What the New Yorker calls home would seem like a couple of closets to most Americans, yet he manages not only to live there but also to grow trees and cockroaches right on the premises.
Contributed by: Zaady
The people who are always hankering loudest for some golden yesteryear usually drive new cars.
There's so much spectating going on that a lot of us never get around to living.
The only thing I was fit for was to be a writer, and this notion rested solely on my suspicion that I would never be fit for real work, and that writing didn't require any.
The worst thing about the miracle of modern communications is the Pavlovian pressure it places upon everyone to communicate whenever a bell rings.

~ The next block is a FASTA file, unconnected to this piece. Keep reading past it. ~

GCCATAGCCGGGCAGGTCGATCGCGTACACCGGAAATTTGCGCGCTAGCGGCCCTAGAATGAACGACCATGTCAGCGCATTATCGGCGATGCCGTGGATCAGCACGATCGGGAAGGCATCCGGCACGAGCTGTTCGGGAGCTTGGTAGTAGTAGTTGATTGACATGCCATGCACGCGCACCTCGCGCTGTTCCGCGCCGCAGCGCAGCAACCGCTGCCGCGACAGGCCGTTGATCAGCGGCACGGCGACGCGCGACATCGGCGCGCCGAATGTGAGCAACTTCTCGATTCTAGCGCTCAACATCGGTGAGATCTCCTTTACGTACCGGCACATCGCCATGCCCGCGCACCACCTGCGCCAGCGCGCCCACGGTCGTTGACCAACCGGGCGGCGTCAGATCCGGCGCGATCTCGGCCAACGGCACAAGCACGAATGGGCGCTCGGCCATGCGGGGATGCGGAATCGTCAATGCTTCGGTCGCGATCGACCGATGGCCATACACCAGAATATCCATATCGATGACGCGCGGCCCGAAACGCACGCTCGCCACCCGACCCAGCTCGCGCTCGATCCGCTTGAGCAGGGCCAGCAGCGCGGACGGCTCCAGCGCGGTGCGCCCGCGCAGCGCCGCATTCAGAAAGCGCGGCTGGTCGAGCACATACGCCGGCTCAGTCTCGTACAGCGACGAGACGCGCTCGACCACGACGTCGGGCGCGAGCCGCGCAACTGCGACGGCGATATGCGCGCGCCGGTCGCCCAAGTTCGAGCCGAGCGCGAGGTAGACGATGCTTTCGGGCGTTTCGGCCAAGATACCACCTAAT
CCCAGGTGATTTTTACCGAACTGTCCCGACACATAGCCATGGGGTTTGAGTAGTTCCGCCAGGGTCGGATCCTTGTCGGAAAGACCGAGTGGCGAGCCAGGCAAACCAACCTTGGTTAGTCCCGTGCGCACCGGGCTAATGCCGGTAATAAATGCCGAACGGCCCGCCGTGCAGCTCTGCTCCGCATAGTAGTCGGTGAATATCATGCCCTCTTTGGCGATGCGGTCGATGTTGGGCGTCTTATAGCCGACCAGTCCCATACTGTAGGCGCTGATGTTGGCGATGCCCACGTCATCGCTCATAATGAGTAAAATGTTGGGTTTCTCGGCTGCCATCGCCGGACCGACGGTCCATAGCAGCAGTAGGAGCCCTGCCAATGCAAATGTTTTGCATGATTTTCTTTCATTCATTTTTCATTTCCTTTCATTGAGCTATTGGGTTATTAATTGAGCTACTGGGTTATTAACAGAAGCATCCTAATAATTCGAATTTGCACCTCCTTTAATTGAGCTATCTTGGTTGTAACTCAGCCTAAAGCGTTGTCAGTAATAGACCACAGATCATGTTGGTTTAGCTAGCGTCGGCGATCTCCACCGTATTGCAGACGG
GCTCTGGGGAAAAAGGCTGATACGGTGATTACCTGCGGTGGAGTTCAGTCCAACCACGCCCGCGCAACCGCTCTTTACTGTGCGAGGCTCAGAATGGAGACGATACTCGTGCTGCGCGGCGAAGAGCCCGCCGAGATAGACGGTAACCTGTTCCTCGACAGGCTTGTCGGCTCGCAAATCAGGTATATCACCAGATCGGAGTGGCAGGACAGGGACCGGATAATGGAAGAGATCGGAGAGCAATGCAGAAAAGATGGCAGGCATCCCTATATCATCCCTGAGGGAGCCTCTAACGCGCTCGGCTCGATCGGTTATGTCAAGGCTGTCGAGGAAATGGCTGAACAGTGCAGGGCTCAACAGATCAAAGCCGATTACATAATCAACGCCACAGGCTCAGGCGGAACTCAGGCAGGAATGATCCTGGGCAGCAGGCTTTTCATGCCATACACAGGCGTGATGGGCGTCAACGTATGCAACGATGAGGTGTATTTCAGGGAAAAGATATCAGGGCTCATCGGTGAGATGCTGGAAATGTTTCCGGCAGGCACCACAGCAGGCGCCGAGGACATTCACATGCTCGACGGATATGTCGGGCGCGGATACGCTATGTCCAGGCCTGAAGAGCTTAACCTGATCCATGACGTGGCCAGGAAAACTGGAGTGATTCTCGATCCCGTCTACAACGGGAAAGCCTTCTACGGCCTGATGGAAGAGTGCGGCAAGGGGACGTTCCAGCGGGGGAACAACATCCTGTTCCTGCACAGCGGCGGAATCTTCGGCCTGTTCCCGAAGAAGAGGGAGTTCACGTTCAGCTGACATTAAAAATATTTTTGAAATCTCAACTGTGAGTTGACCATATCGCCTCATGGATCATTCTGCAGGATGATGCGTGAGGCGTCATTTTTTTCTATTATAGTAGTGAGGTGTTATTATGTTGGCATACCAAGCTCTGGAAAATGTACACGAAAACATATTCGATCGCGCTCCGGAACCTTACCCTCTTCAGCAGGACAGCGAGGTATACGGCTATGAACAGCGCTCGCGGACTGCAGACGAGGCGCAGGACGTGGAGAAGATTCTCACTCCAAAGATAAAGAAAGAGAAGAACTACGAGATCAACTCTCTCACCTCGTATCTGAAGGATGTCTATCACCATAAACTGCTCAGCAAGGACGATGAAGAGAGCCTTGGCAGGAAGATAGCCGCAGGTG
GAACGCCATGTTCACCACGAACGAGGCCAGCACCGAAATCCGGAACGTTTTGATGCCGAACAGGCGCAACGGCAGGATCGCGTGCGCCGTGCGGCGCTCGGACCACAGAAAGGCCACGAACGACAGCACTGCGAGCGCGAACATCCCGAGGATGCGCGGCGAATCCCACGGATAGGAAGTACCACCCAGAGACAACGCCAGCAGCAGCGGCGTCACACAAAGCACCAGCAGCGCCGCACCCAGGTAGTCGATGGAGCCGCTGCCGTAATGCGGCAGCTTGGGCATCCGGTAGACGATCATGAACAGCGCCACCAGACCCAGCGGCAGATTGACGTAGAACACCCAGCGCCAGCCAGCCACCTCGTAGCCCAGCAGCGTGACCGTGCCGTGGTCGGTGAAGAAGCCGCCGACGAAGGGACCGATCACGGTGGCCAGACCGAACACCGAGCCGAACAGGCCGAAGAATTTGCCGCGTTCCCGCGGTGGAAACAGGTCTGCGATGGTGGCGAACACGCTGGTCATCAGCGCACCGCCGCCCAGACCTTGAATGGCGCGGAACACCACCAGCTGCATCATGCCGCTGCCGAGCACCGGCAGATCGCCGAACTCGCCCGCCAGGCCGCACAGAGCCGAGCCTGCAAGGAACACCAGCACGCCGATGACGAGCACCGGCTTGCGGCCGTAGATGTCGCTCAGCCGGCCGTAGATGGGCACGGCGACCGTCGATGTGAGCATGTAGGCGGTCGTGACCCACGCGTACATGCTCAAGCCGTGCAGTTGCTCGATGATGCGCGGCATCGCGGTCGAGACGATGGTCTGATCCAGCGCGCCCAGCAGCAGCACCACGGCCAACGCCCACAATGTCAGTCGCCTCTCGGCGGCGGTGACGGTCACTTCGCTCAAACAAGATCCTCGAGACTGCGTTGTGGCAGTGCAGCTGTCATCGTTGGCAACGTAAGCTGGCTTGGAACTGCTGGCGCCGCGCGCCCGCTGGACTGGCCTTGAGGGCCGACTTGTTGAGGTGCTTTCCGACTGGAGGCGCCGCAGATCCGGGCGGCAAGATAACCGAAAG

Misery no longer loves company. Nowadays it insists on it.
I gave up on new poetry myself 30 years ago when most of it began to read like coded messages passing between lonely aliens in a hostile world.
Anticipating that most poetry will be worse than carrying heavy luggage through O'Hare Airport, the public, to its loss, reads very little of it.
Poetry is so vital to us until school spoils it.
Live by publicity, you'll probably die by publicity.
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